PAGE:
England refuse to rise to Russia jibes

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The Independent Football

England's 2018 World Cup bid team will not be responding to the latest remarks criticising their campaign from Russia.

Tensions between the rival tournament bidders has intensified after Viacheslav Koloskov, honorary president of the Russian Football Union, referred to England 2018 as "absolutely primitive" and "comical".

Koloskov's remarks came in response to a formal complaint made by England to world governing body FIFA concerning the conduct of the Russian bid's leader.

England complained to FIFA that Alexei Sorokin, chief executive of Russia 2018, had highlighted London's "high crime rate" and youth alcohol problems in an interview that appeared to contravene FIFA's rules on talking about rival bidders.

Koloskov said: "It's a comical situation. The English are afraid of how badly their bid is going.

"Their journalists are provoking members of the committee, and they now say one of the members of our bidding team has spoken out against England in an improper manner.

"I think it's a raising of tensions, and also an attempt to in some way influence the work of our bidding team.

"These acts have little chance of success. Russia should not be afraid of sanctions. There won't even be an investigation.

"The behaviour of the English is absolutely primitive. Instead of talking about their own excellence and merits, they try to put off their opponents."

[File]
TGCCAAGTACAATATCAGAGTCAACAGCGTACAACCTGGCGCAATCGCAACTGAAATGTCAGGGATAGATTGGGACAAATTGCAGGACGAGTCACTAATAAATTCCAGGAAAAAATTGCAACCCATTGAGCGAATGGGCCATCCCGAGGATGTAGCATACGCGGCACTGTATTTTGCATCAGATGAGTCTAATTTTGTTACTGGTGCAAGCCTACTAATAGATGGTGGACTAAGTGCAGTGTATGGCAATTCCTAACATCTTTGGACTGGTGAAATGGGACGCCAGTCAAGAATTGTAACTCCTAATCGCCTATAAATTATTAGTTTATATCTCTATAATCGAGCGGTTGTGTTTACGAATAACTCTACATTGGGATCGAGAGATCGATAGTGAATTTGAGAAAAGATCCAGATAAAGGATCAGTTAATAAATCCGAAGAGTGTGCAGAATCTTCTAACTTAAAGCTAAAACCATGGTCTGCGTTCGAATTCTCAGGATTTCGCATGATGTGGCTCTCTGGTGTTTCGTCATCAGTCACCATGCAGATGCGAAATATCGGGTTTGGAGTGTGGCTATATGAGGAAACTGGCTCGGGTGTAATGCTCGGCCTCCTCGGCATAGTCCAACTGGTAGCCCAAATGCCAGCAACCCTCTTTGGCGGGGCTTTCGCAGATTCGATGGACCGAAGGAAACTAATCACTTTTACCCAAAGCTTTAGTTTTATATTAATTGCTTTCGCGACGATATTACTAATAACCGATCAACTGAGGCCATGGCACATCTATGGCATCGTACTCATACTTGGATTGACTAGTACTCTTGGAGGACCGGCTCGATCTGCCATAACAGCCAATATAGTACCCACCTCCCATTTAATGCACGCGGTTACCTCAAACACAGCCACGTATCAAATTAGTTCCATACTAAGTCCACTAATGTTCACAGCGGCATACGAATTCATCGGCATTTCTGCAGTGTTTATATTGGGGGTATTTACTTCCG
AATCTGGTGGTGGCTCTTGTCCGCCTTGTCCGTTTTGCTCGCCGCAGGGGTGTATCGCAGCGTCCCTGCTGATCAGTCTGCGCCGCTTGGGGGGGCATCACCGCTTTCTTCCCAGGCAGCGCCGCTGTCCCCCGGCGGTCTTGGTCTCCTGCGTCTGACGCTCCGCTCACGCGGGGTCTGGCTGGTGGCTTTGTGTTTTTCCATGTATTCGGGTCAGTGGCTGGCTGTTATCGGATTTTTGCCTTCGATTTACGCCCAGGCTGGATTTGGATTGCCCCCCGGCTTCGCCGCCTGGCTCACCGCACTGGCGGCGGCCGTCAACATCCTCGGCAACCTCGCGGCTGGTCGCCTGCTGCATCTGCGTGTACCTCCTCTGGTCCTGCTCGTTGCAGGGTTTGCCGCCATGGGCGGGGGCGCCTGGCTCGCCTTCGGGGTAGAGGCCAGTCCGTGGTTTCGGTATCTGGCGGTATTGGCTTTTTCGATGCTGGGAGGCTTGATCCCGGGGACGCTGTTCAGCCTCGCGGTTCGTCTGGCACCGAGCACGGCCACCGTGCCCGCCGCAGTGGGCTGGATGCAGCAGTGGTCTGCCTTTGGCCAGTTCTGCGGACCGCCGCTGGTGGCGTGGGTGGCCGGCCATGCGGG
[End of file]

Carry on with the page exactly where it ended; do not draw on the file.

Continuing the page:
Koloskov's comments were made to Russian sports website www.championat.ru and translated by a fluent Russian speaker working for ITV.com.

Koloskov is a former member of FIFA and UEFA's executive committees but is not a formal member of the Russian bid team.

His comments therefore cannot be acted upon by FIFA and it is understood England 2018 do not feel it is right to make an official response.

The English position has not changed from yesterday, when they were thought to be seeking a formal apology from Sorokin.

They understand FIFA's ethics committee is currently very busy - following accusations of World Cup voting corruption - and are prepared to draw a line under the matter if that apology is forthcoming.

Sorokin, who claims he was mistranslated, has sent a letter of explanation to FIFA and England 2018.

"I will provide an explanation to FIFA but I do not feel that what I said originally requires an apology," he said.

England are thought to be considering whether to respond to the letter.

Meanwhile, the joint Spain and Portugal bid to host the 2018 World Cup have denied claims of alleged collusion with Qatar, who are looking to stage the 2022 competition.

FIFA are currently investigating "rumours" of an agreement between two countries bidding separately for the 2018 and 2022 tournaments to exchange votes, something explicitly forbidden by the regulations.

Although FIFA did not name the countries, former FIFA general secretary Michel Zen-Ruffinen is alleged to have told undercover reporters that the Spain-Portugal bid has struck a deal with Qatar.

However, Miguel Angel Lopez, general manager of the Candidatura Iberica World Cup bid, said today: "The Candidatura Iberica already told FIFA last Wednesday that it does not have any agreement with any other candidate and that I'm ready to work with FIFA to clear this matter up."

Aside from Spain/Portugal, England and Russian, the other 2018 bid comes from Holland/Belgium, while the 2022 World Cup hosts will be from Australia, USA, Qatar, Japan and South Korea.

The winning bids are set to be announced following a vote by the FIFA executive committee in Zurich on December 2.

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